Backstreet Boys’ A.J. McLean Says He Wants to “Disrupt” Country & Turn It Urban

WARNING: Heavy Language

A.J. McLean, listen to me you Backstreet Boy-singing, choreograph-dancing, bad neck tattoo, black nail polish-wearing, interloping, carpetbagging, no talent-having son-of-a-bitch with a receding hairline and a shitty, arrogant attitude, if you think you’re going to waltz right into country music exhibiting the kind of “fuck everyone” candor you displayed on the red carpet of the ACM Awards, you’re about to get a big Waylon Waymore Watasha Jennings size 12 steel-tipped boot right up your dumb ass and an ugly wake-up call that this shit doesn’t fly in by God country music, asshole.

In 10 years and 11 days of owning and operating Saving Country Music dot com, I have never once seen someone display such bold-faced effrontery and wanton disrespect for the gorgeous and historic institution of country music as this washed-up fuckstick and his $50,000 diamond-encrusted gauge earrings and stupid rose-colored glasses did as he spent last Sunday running up and down the ACM red carpet telling anyone with a camera he’s going country baby, and we better watch out because he’s “coming in to disrupt.”

Now let’s just all take a deep breath for a second and appreciate where we are in country music at this very moment. On April 17th, 2018, it is a purely pop star named Bebe Rexha, with a purely pop song called “Meant To Be” that was never meant to be released to country radio that has been sitting in #1 spot on the Billboard Hot Country Songs chart every single reporting week for the entirety of this year, plus ranging back into December 2017. 20 weeks of this unrelenting shit, and counting . . .

Right now in country music, Kane Brown and his playlist manipulating ass sits at #1 on the Country Albums charts. Jason Aldean just won the ACM Entertainer of the Year, and delivered arguably the worst performance of the entire evening. The press has made the country genre into a political proxy war to push politically biased agendas, and pit artists against each other and their own fans to sow chaos, and if necessary, destroy the entire genre if it won’t bend to their will. Country music is circling the toilet, ready to spontaneously combust, and has been overrun with pop stars like never before….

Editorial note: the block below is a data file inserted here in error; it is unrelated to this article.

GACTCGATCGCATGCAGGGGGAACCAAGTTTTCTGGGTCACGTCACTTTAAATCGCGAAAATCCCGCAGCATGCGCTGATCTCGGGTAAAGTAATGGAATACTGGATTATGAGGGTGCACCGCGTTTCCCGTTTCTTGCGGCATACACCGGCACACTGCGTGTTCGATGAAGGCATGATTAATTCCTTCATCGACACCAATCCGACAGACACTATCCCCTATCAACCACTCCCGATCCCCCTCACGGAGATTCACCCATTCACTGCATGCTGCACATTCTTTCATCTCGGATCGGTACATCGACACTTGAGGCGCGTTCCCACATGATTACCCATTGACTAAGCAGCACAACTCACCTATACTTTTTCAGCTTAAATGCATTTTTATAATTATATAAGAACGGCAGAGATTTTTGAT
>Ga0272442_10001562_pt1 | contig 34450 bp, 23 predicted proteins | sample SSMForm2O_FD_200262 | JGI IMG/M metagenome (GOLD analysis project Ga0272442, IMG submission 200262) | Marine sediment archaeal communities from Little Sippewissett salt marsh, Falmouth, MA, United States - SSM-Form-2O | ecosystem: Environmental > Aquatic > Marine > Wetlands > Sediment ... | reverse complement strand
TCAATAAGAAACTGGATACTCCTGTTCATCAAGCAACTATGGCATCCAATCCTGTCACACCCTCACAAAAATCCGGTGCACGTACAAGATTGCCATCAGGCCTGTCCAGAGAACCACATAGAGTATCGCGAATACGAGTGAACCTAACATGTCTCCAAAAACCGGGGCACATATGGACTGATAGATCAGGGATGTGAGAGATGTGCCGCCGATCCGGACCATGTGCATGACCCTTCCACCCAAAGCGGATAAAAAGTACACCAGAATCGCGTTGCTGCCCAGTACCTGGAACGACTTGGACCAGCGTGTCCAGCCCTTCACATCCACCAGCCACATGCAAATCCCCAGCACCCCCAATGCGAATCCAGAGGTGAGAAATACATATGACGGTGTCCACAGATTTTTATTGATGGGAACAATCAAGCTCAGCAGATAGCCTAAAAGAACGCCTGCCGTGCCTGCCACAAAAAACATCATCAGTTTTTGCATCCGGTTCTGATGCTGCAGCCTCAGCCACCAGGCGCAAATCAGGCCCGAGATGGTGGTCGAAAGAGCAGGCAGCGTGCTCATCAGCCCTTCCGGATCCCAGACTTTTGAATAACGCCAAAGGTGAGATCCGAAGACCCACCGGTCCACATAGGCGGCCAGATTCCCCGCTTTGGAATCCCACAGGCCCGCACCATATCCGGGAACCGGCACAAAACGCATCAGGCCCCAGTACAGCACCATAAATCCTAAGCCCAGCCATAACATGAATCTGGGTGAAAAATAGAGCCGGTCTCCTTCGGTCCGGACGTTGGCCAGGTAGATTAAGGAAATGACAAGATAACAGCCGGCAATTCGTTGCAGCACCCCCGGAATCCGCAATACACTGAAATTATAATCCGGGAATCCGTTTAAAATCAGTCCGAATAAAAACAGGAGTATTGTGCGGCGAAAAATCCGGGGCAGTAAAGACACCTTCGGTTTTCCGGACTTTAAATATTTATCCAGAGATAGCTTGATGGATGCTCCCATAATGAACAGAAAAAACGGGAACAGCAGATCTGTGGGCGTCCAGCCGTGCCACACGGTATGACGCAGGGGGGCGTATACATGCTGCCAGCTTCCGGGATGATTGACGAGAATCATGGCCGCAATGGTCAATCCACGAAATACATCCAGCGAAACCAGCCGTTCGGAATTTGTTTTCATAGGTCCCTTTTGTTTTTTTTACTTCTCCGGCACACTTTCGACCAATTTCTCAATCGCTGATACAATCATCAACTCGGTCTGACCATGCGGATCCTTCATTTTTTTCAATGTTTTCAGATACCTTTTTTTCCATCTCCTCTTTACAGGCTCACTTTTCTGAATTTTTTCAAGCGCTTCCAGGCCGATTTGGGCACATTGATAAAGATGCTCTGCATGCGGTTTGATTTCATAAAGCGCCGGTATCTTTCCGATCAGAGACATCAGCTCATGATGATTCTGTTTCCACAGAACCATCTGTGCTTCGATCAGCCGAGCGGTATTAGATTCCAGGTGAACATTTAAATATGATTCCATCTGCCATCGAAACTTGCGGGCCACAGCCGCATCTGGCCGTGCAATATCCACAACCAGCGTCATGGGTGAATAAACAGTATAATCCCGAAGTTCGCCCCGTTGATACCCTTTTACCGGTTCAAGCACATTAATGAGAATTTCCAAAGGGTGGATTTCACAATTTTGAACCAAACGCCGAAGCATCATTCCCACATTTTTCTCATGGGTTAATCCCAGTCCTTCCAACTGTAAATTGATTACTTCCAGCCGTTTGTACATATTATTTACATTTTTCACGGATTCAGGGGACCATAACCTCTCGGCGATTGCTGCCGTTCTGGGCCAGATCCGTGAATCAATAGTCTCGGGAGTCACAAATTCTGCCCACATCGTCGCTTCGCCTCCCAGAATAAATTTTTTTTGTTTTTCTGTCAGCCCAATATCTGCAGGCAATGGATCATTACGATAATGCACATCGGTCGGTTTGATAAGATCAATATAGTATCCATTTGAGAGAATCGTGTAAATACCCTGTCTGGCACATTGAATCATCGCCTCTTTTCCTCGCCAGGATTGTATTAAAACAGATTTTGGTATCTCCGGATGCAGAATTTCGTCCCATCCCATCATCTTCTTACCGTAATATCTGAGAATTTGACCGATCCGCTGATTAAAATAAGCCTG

…and A.J. McLean of the Backstreet Boys is somehow going to waltz into country music and do something so out of left field, you’re going to disrupt all of this?

Here’s what A.J. McLean said to Billboard at the ACM Awards.

I am coming in, but I’m coming in to disrupt country. I wanna come in and shake things up. I’ve always loved country…But after we did ‘God, Your Mama, And Me’ with Florida Georgia Line… something just kind of clicked and I just got this overwhelming inspiration to just give it a go.

Yeah, that something that just clicked was the fucking cash register in your head, you 40-year-old former model looking for a career revitalization at the expense of your self-respect and the integrity of the country genre.

A.J. then continues to Billboard, “Let country take a risk…”

Wait a second, you want country to take a risk on you? The reason you take risks is in hopes of reward. What the fuck kind of reward is in it for country by letting some washed-up Backstreet Boy come in and use country music as his fee fee bag so he doesn’t have to take out a 2nd mortgage on his mansion in Beverley Hills? We all know the only reason A.J. McLean is contemplating a “country” move is because pop would laugh at his ass if he tried to go solo. Who the fuck does this guy think he is?

A.J. McLean then says, “Florida Georgia Line’s already doing it. That door is slowly opening. Hailee Steinfeld, Bebe Rexha, Jason Derulo. Those guys have done it right. To me, they’re the black sheep. They’ve stayed in their lane. They just do them and look, it’s freaking working.”

See, this is why it’s so alarming when artists collaborate with people from other genres, and there’s no fundamental respect for country music by those they’re collaborating with. Florida Georgia Line has been like a funnel for this type of behavior, with the Backstreet Boys and Bebe Rexha being two excellent examples. And this is where it’s lead to, fucking A.J. McLean mouthing off on the ACMs red carpet about how he’s somehow owed something by country music, and should be given the ability to “disrupt” it.